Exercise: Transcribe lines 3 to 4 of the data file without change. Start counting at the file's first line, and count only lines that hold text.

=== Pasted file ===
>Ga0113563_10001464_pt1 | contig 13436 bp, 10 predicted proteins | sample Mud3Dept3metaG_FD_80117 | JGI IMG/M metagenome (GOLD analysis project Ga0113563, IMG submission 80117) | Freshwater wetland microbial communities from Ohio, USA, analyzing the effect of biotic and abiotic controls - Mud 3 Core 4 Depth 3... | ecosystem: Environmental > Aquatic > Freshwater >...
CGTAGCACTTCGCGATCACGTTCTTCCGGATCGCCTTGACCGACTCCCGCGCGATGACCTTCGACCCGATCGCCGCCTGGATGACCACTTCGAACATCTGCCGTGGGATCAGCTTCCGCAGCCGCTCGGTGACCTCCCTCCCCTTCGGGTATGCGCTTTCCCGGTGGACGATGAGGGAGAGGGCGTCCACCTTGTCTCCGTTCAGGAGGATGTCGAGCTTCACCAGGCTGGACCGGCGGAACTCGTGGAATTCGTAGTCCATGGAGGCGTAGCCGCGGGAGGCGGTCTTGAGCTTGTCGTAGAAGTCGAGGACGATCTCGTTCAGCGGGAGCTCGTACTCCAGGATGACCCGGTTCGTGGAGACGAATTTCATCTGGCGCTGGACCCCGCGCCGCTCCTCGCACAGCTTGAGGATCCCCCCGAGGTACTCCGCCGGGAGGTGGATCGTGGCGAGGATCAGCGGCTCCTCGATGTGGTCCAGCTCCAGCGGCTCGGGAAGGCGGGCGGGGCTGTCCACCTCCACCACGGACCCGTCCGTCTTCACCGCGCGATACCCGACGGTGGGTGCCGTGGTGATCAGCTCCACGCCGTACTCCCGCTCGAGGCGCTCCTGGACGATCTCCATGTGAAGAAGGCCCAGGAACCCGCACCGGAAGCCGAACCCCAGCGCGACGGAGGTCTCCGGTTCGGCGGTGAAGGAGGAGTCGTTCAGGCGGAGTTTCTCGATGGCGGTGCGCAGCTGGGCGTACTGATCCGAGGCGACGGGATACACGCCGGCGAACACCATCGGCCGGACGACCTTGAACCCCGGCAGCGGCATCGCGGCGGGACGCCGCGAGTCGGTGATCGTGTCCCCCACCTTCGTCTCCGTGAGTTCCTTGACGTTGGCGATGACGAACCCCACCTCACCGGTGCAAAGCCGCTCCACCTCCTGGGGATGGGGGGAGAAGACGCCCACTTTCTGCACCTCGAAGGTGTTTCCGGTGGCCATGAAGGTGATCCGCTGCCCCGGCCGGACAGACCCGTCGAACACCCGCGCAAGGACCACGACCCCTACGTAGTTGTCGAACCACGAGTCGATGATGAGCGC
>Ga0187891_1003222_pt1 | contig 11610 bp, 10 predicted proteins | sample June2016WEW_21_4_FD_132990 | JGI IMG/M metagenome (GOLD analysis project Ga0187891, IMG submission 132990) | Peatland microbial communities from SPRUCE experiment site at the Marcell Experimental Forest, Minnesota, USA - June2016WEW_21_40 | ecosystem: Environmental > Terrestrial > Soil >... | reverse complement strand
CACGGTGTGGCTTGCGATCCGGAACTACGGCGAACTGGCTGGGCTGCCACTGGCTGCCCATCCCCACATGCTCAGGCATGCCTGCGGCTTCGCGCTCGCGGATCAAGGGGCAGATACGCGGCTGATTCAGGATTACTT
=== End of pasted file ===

>Ga0187891_1003222_pt1 | contig 11610 bp, 10 predicted proteins | sample June2016WEW_21_4_FD_132990 | JGI IMG/M metagenome (GOLD analysis project Ga0187891, IMG submission 132990) | Peatland microbial communities from SPRUCE experiment site at the Marcell Experimental Forest, Minnesota, USA - June2016WEW_21_40 | ecosystem: Environmental > Terrestrial > Soil >... | reverse complement strand
CACGGTGTGGCTTGCGATCCGGAACTACGGCGAACTGGCTGGGCTGCCACTGGCTGCCCATCCCCACATGCTCAGGCATGCCTGCGGCTTCGCGCTCGCGGATCAAGGGGCAGATACGCGGCTGATTCAGGATTACTT